Wednesday, July 15, 2015

Verizon's Copper-Free Diet and the Poorly Educated Consumer

          The frustration, confusion and anger of an elderly friend showed the upcoming public relations debacle awaiting Verizon and other incumbent carriers in their expedited rush to eliminate copper-based services.  From my experience Verizon’s employees—particularly ones on the wireless side—have no clue on how to minimize the harm.

           My friend should be the kind of customer Verizon should cherish.  She’s a triple play subscriber with a triple digit monthly bill.  She accrues no benefit in subscribing to both wireline and wireless Verizon services, because the company has a bizarre policy of completely separating the business dealings of the two ventures, except for offering a single bill. She’s paying Verizon wireless for unlimited long distance even as she has plenty of anytime, anywhere wireless minutes.  She’s satisfied with Digital Subscriber Line “broadband” transmission speed.

            My friend’s satisfaction came to a quick halt when she went shopping for a new wireless handset.  She wanted to use the same shiny, cutting edge smartphone, because that’s the device her children use.  For that privilege, she had to abandon a low cost wireline/wireless service combination.  Okay so far: having access to a 4G smartphone has its costs.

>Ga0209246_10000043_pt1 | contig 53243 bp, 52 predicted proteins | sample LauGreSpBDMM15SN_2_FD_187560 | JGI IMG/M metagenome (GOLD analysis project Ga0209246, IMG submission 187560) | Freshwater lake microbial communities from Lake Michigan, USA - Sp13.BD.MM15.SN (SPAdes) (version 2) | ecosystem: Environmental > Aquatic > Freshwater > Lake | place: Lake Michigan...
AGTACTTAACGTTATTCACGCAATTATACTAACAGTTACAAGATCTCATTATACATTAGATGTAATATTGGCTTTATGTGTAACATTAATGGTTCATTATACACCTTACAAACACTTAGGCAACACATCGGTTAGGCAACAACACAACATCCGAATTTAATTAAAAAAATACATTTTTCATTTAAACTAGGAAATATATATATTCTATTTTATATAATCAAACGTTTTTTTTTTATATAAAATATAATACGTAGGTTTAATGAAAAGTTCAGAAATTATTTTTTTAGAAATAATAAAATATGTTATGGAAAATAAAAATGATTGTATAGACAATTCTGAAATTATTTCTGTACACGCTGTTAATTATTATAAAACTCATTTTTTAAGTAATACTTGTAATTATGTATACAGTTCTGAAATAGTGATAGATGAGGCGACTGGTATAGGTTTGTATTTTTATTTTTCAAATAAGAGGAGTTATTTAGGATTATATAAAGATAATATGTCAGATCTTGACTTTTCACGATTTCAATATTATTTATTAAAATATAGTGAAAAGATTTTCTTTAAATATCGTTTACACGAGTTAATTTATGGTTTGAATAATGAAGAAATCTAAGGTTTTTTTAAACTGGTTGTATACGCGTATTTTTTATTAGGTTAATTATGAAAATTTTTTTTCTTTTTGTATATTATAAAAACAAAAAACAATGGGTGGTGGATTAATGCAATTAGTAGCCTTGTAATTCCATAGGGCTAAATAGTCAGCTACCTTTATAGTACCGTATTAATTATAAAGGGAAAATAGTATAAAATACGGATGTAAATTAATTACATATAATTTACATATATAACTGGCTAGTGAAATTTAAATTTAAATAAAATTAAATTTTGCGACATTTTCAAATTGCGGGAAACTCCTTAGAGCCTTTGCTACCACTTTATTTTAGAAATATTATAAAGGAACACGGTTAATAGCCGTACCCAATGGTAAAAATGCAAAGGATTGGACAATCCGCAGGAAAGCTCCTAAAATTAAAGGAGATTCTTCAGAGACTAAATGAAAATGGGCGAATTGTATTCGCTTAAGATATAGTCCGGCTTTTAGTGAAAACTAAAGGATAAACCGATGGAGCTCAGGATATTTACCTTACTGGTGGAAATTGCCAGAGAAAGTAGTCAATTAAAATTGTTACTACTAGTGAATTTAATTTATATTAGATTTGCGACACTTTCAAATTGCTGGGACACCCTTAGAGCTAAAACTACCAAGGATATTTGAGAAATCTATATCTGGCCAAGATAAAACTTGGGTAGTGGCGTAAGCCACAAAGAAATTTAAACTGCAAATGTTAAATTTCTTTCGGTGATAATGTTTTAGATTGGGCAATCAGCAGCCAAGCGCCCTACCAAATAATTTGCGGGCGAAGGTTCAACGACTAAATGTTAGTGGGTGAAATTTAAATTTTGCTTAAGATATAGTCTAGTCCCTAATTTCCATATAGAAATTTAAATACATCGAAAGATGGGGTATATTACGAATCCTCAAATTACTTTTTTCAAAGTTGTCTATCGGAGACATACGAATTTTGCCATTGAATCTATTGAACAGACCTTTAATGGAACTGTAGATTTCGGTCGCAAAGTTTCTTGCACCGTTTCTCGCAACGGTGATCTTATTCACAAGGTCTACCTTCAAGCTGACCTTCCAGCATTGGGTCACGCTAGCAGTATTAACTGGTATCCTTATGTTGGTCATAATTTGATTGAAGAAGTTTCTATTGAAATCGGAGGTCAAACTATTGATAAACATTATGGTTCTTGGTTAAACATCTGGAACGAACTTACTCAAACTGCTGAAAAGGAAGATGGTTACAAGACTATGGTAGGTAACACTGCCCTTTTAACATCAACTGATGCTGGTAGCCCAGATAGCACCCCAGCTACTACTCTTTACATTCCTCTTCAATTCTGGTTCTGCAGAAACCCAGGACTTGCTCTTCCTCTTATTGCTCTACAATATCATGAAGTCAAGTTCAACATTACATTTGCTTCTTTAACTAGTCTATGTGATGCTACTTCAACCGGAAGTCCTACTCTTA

Despite repeated assertions that Verizon Wireless employees do not receive commission’s my friend’s salesperson routinely inserted a 2 Gigabyte data plan.  No examination of my friend’s data use.  To add insult to injury, the sales person convinced my friend that she should use a “wireless solution” to her in-home, voice telephone requirements. 

            Might there be a spiff, kickback or other gratuity for salespeople spearheading the migration from copper to wireless, or fiber?

            In any event, the Verizon Wireless employee conveniently failed to mention that my friend would have to buy a special version of old school cordless telephones to access a wireless router that the company would provide “free of charge.”  This router handles in-house voice calls using 2.5G cellular spectrum thereby guaranteeing that the new, allegedly cheaper voice service could not be used for data applications.

            Convenient or not, the Verizon Wireless employee also failed to mention that in migrating to the wireless solution, my friend could no longer access the Internet using her DSL connection. Of course she could use her cutting edge 4G smartphone to access the Internet cloud at speeds far in excess of wireline DSL, but get this Verizon, some people do not want an Internet experience viewed from a small, smartphone screen.  My friend still wants broadband access using a personal computer: quaint, but possibly essential for an older person with declining vision.

            To her complete dismay, my friend found out that she no longer had Internet access and that the new black box provided by Verizon Wireless did not work with any of her existing phones still plugged into the existing RG-11 jack.  Obviously this is not what she bargained.